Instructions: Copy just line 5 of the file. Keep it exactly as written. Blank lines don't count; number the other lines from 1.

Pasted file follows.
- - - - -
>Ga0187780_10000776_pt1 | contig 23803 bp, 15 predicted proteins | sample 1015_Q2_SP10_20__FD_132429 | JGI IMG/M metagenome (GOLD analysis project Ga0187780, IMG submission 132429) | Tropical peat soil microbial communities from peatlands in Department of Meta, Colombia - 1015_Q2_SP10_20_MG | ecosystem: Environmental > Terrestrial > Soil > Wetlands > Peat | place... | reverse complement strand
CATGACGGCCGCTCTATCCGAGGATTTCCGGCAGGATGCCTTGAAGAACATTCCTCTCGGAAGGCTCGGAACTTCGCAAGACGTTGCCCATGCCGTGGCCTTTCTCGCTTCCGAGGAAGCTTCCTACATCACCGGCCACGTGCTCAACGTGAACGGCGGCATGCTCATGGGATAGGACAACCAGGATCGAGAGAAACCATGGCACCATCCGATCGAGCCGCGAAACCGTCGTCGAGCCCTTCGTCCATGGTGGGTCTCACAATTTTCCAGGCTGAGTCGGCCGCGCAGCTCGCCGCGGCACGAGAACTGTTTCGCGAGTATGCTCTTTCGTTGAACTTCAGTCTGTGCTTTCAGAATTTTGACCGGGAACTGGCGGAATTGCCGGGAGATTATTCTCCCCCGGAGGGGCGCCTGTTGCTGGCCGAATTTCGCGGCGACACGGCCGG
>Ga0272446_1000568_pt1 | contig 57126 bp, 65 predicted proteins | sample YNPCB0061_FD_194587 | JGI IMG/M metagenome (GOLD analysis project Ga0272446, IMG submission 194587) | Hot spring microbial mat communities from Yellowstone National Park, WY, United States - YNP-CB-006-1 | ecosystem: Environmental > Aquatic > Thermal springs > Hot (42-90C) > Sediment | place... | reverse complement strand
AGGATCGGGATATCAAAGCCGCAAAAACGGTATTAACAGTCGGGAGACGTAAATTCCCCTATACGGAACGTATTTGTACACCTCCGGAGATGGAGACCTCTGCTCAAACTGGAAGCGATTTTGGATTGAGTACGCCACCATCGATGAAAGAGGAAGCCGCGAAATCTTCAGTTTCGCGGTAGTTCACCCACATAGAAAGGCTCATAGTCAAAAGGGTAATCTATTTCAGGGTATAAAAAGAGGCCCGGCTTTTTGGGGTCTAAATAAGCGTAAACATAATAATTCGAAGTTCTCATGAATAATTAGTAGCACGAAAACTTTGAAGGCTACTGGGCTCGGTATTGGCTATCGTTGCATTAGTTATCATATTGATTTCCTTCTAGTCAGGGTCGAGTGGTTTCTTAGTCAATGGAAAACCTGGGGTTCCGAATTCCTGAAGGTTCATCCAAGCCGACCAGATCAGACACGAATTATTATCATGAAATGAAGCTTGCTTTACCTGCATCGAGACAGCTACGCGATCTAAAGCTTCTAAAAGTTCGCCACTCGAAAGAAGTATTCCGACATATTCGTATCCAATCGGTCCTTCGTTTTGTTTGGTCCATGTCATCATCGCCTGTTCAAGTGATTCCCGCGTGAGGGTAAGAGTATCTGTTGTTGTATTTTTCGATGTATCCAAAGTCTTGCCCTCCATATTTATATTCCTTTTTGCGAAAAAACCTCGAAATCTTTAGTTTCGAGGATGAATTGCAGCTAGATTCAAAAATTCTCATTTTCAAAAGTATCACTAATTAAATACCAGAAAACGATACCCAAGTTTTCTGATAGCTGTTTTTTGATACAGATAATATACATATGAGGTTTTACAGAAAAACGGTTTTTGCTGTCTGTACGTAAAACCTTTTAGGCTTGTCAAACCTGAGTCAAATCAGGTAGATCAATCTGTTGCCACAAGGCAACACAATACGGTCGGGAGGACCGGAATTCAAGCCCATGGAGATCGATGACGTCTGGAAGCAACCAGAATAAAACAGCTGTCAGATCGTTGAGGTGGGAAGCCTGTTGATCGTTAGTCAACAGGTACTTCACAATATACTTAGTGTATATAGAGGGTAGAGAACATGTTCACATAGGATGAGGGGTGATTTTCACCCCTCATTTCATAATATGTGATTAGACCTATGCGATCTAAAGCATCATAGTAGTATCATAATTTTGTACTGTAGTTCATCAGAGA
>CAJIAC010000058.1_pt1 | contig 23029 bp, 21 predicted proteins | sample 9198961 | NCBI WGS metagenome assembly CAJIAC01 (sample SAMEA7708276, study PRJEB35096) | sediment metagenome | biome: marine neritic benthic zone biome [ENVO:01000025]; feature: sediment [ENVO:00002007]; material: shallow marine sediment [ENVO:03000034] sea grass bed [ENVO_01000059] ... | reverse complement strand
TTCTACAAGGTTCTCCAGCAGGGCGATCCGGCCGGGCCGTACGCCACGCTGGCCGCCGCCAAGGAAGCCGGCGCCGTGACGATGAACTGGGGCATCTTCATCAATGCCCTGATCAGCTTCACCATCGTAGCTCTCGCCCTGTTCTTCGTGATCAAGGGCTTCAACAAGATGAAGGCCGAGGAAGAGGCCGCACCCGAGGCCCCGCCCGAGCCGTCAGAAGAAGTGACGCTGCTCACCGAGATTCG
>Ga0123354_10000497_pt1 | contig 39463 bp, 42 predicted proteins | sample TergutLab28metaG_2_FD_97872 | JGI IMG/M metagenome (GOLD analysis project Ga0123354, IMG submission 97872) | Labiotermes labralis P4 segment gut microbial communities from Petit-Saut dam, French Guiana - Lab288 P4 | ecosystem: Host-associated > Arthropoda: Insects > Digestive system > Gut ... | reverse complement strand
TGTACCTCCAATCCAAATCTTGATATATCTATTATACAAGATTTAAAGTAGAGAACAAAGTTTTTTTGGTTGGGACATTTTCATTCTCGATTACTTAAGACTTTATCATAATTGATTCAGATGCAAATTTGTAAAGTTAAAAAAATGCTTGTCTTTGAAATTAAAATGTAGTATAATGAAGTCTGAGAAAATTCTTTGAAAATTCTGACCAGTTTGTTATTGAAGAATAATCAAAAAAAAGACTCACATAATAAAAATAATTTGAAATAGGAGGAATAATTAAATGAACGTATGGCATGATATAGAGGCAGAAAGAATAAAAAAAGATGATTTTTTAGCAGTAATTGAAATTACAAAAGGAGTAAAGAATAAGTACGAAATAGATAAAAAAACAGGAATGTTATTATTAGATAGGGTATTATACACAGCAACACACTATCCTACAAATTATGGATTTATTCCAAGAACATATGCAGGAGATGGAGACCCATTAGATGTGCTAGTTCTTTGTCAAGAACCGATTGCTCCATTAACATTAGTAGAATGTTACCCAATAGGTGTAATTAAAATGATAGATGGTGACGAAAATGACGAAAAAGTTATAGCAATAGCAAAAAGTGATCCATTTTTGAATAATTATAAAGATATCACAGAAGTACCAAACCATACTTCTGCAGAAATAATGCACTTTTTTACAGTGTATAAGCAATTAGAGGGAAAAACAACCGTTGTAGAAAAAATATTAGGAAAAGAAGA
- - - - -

>CAJIAC010000058.1_pt1 | contig 23029 bp, 21 predicted proteins | sample 9198961 | NCBI WGS metagenome assembly CAJIAC01 (sample SAMEA7708276, study PRJEB35096) | sediment metagenome | biome: marine neritic benthic zone biome [ENVO:01000025]; feature: sediment [ENVO:00002007]; material: shallow marine sediment [ENVO:03000034] sea grass bed [ENVO_01000059] ... | reverse complement strand